Skate Kitchen ★★★

What's better than this? Just girls bein' gals.

Skate Kitchen is like A Christmas Story in that it's a movie in which not a lot happens. The latter is about a particularly memorable Christmas, the former is about a girl who joins a skateboarding clique. Obviously there's drama in her relationships with her mother, her new friends, and the male skaters, but the focus of the movie—its emotional and artistic core—is the act of skateboarding itself. In fact, these dramatic elements almost feel like the tug of an impatient parent trying to pull me away from just watching the cool skateboarders go. It's not bad, but the conflict and stakes feel weak, as if injected out of obligation more than anything else. When I say that it's a movie in which not a lot happens, I think that I wish that even less would have actually happened: the skating shenanigans like grinding the I-Beam to piss of security and stealing the UPS guy's dolly are pure, summer sun-soaked romp.

I feel an envy watching this film. It's an an envy like when I was nine years old attempting manuals in my parents' driveway because Tony Hawk's Underground was my favorite game of all time at the time. All of the film's skaters are beautifully talented, literally beautifully talented in how expressive and technical their movements, tricks, and leaps are. It must be a blast to have a hobby like this, as tactile and personal and corporeal and as social and mechanical as skateboarding. Is it even a hobby or is it something like an athletic artform? It must be a blast to attend booming, neon-soaked skate parties in warehouse apartments. It must be a blast to be young, dumb, and full know, and to crash around in New York City with close friends, and to have your day-to-day monotony and troubles excised and ellipsed off-screen. This is one of those movies that you want to live in.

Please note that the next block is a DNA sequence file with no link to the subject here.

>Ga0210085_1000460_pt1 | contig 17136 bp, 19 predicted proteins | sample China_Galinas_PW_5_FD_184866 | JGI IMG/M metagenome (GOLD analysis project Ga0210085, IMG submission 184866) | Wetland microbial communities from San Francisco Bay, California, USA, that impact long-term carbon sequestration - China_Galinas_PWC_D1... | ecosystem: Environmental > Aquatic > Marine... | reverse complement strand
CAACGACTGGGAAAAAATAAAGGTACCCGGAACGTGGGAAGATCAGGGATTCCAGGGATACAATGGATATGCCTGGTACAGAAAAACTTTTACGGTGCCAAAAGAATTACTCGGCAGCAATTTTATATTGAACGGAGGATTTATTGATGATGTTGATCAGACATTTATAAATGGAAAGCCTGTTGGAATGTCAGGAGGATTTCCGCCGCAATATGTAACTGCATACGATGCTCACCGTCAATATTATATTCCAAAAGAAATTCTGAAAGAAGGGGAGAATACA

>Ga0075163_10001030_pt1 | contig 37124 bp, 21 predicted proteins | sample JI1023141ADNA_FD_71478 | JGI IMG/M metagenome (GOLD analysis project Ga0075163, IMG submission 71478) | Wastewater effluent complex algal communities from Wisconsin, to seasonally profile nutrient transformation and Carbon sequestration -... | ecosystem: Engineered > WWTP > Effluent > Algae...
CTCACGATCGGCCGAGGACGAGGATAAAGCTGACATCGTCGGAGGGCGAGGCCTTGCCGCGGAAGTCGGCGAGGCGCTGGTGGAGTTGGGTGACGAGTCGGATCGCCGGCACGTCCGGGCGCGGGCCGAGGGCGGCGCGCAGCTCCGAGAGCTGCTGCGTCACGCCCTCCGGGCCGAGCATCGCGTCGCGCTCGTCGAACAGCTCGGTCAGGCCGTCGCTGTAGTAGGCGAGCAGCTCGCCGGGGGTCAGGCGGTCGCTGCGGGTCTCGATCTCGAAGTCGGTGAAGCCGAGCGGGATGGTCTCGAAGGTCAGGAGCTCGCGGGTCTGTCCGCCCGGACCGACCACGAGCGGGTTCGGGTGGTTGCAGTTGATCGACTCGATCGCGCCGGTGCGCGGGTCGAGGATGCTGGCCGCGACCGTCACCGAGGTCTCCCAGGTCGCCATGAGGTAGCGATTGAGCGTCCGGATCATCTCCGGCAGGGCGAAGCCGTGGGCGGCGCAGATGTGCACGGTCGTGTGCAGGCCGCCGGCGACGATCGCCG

What unseats me from this movie are minor but unwelcoming things. For a movie that wears an ostensible queerness on its sleeve, it has a preoccupation with genital references, like the lesbian "liking pussy" and there being "too many penises" at the skate park. As a trans woman these kinds of attitudes cleave a sharp divide between me and these cool, carefree skater girls coming-of-age. Can I really imagine myself in this movie if these characters might see me as one of those asshole guys, the penises, that the film never lets up in depicting as crude, over-competitive, bullyish, and even predatory? Is it my fault if I just can't see past these comments as cool girl banter? Is it my fault for taking it personally?

I came out at 22 and a half years old. I started hormones at 24. I'll always feel an absence, a gap, in my life where my childhood and adolescence should be, because it doesn't feel like the person who lived those parts of my life was me, in the distorted banks of my memory. And movies like this will always be bittersweet to me because of that: not just because I can't just jump into them and take them as my own, but because even if I could, I'm not sure if I would be welcome. Whether it could have been me, could have been me.